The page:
But the biggest problem with Mars is that it has no magnetosphere. Without an envelope of shielding magnetism, solar wind will blow away any atmosphere before it can accumulate. Proposals to create the right kind of atmosphere on Mars — like Elon Musk's flashy idea of nuking the polar ice caps to release stored CO2 and water vapor, thereby heating the planet up — won't work long term without a magnetosphere to protect the planet against solar wind. With Mars' current, flimsy atmosphere, between 1 and 2 kilograms of gas are lost to space every second. Not to mention that the lack of this protective magnetosphere also exposes the planet and all life on it to deadly radiation from the sun.
One proposal is to place a gigantic magnetic shield in orbit between Mars and the Sun to recreate the effects produced by, for instance, Earth's rotating iron outer core. This would be an incredible engineering task, likely requiring regular maintenance and fuel to keep the magnet powered. But it would be the first step to ensuring that Mars could be made habitable. Even prior to that point, Mars gradual growth of an atmosphere would make future exploration on the red planet easier and easier.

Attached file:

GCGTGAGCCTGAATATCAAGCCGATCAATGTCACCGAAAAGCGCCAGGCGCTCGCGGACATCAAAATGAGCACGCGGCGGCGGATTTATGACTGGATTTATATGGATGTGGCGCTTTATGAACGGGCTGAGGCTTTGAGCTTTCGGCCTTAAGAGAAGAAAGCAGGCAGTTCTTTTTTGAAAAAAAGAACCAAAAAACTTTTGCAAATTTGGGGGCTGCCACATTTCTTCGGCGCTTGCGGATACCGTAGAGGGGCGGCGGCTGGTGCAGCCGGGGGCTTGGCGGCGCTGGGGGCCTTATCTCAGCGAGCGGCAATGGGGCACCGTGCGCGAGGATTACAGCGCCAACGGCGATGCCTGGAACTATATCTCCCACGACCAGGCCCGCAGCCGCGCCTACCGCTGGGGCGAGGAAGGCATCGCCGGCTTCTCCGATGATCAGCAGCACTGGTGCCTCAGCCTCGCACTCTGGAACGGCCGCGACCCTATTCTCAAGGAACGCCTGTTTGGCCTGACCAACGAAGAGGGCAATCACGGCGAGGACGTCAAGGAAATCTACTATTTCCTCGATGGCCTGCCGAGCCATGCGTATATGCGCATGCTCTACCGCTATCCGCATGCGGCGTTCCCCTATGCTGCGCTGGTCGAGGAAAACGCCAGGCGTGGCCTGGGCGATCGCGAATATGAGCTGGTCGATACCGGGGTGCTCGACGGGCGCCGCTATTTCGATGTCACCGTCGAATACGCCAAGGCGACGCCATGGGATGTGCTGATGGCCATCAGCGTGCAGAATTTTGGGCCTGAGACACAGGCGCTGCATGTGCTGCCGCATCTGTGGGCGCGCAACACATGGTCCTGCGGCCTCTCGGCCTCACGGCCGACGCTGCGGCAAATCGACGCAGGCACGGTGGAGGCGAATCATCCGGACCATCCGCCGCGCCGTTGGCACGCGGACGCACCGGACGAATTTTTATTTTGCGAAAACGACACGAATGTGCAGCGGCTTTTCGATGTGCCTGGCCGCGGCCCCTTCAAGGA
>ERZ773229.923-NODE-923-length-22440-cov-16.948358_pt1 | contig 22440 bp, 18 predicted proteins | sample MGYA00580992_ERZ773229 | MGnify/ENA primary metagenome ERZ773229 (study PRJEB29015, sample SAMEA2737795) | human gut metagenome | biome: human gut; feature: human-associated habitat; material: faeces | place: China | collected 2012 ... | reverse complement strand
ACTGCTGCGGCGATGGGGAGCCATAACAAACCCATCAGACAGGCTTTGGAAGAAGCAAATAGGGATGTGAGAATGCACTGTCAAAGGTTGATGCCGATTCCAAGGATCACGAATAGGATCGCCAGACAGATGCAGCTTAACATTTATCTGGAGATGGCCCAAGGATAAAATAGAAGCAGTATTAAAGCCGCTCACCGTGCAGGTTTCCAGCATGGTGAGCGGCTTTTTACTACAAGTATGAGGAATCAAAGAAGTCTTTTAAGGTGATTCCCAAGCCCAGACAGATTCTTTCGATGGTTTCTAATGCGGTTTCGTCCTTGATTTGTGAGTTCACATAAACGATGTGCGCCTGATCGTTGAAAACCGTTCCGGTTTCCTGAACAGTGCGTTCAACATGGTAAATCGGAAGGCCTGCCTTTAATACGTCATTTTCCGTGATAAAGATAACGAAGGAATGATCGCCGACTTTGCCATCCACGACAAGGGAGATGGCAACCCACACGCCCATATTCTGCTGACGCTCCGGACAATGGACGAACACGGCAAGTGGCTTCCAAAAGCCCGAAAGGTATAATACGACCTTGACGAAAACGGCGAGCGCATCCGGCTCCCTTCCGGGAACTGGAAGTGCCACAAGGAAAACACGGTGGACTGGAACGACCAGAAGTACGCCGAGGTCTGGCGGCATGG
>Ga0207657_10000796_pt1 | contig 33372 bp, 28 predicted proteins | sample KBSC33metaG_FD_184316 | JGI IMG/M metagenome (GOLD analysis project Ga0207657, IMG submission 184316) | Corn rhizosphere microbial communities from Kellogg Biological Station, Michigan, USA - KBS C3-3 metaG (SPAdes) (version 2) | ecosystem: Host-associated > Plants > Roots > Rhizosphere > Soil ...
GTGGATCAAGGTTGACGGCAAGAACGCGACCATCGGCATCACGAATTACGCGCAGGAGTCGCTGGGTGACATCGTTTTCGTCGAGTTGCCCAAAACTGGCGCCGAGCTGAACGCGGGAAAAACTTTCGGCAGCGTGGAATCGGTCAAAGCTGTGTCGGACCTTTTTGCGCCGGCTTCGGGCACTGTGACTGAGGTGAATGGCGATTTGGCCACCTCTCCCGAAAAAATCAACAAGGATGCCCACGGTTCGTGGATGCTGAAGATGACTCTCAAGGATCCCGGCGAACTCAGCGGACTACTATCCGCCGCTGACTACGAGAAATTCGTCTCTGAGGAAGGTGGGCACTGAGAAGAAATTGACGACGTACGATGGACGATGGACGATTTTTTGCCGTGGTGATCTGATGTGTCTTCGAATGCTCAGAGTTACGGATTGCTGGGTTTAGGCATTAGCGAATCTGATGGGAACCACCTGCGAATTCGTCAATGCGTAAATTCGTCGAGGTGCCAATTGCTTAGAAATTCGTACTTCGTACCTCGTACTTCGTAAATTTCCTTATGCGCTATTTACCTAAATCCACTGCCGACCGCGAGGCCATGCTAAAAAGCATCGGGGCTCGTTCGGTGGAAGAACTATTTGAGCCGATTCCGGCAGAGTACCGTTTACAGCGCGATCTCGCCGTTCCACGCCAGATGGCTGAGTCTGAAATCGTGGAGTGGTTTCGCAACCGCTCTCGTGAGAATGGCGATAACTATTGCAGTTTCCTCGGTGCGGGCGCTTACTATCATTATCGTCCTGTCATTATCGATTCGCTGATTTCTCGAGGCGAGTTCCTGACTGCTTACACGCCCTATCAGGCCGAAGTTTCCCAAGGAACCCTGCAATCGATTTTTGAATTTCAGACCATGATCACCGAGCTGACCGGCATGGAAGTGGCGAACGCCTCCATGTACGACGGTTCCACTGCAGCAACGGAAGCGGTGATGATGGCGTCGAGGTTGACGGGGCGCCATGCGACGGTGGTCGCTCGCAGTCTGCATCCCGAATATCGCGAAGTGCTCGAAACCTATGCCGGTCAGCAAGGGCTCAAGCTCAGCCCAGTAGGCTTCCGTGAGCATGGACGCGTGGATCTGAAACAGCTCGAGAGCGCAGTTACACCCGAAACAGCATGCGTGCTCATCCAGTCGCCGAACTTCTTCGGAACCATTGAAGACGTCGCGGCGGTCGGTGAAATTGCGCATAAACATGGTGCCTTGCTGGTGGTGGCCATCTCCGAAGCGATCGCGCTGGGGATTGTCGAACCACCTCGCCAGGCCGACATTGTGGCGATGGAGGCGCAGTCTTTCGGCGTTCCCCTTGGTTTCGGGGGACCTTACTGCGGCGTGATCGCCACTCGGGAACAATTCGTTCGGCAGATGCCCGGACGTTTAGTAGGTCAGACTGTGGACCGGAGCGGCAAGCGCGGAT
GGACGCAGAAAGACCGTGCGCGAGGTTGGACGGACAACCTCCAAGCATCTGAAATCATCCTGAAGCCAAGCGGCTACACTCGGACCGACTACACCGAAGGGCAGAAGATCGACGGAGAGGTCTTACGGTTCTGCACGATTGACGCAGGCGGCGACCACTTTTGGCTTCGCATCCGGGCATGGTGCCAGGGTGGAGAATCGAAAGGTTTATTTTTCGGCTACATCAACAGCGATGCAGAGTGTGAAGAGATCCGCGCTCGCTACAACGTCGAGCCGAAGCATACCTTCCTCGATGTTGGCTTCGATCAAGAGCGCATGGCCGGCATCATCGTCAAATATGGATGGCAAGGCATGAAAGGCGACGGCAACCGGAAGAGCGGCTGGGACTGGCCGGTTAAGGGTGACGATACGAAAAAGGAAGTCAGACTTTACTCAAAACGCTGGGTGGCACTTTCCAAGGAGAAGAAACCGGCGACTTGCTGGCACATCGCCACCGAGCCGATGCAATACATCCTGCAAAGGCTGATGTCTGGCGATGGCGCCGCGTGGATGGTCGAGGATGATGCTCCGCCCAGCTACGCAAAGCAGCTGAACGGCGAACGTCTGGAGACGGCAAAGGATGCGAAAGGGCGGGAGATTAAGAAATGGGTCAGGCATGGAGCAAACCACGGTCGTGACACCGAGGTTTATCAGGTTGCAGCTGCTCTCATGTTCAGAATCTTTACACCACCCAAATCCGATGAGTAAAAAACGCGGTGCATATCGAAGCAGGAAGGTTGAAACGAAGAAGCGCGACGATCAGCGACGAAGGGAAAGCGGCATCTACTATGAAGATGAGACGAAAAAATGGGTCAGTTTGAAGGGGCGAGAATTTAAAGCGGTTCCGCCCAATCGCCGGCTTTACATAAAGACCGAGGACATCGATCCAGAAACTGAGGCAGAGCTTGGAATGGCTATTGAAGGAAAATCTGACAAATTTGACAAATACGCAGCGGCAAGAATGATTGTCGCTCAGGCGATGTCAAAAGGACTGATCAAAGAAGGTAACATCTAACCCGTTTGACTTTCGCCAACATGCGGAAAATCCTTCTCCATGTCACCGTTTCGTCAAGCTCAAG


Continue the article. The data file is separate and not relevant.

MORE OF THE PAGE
An artist's depiction of Venus if it were terraformed.
Compared to Mars, Venus has very little going for it. The surface temperature is 462°C, or 864°F; it has the opposite problem as Mars, with an atmosphere more than 90 times as dense as that of the Earth; and it's got no breathable oxygen. Not to mention that it's covered in volcanos and rains sulfuric acid. On the other hand, it's our closest planetary neighbor, and its gravity is about 90 percent that of Earth's compared to Mars' 38 percent, meaning our muscles and bones wouldn't atrophy while living there.
While Venus also suffers from a lack of a sufficiently strong magnetosphere, it's abundance of atmosphere means that concern can be put aside for a while in our hypothetical terraforming project. Venus's major problem is its excess of CO2, which makes the surface of the planet too hot for life and too heavy for humans.
One approach would be to use autonomous robots to expose Venus's underground deposits of calcium and magnesium, resulting in a chemical reaction that would store CO2 in a magnesium carbonate. This would need to be supplement by a bombardment of those elements mined from asteroids as well in order to remove enough carbon from the atmosphere for human life.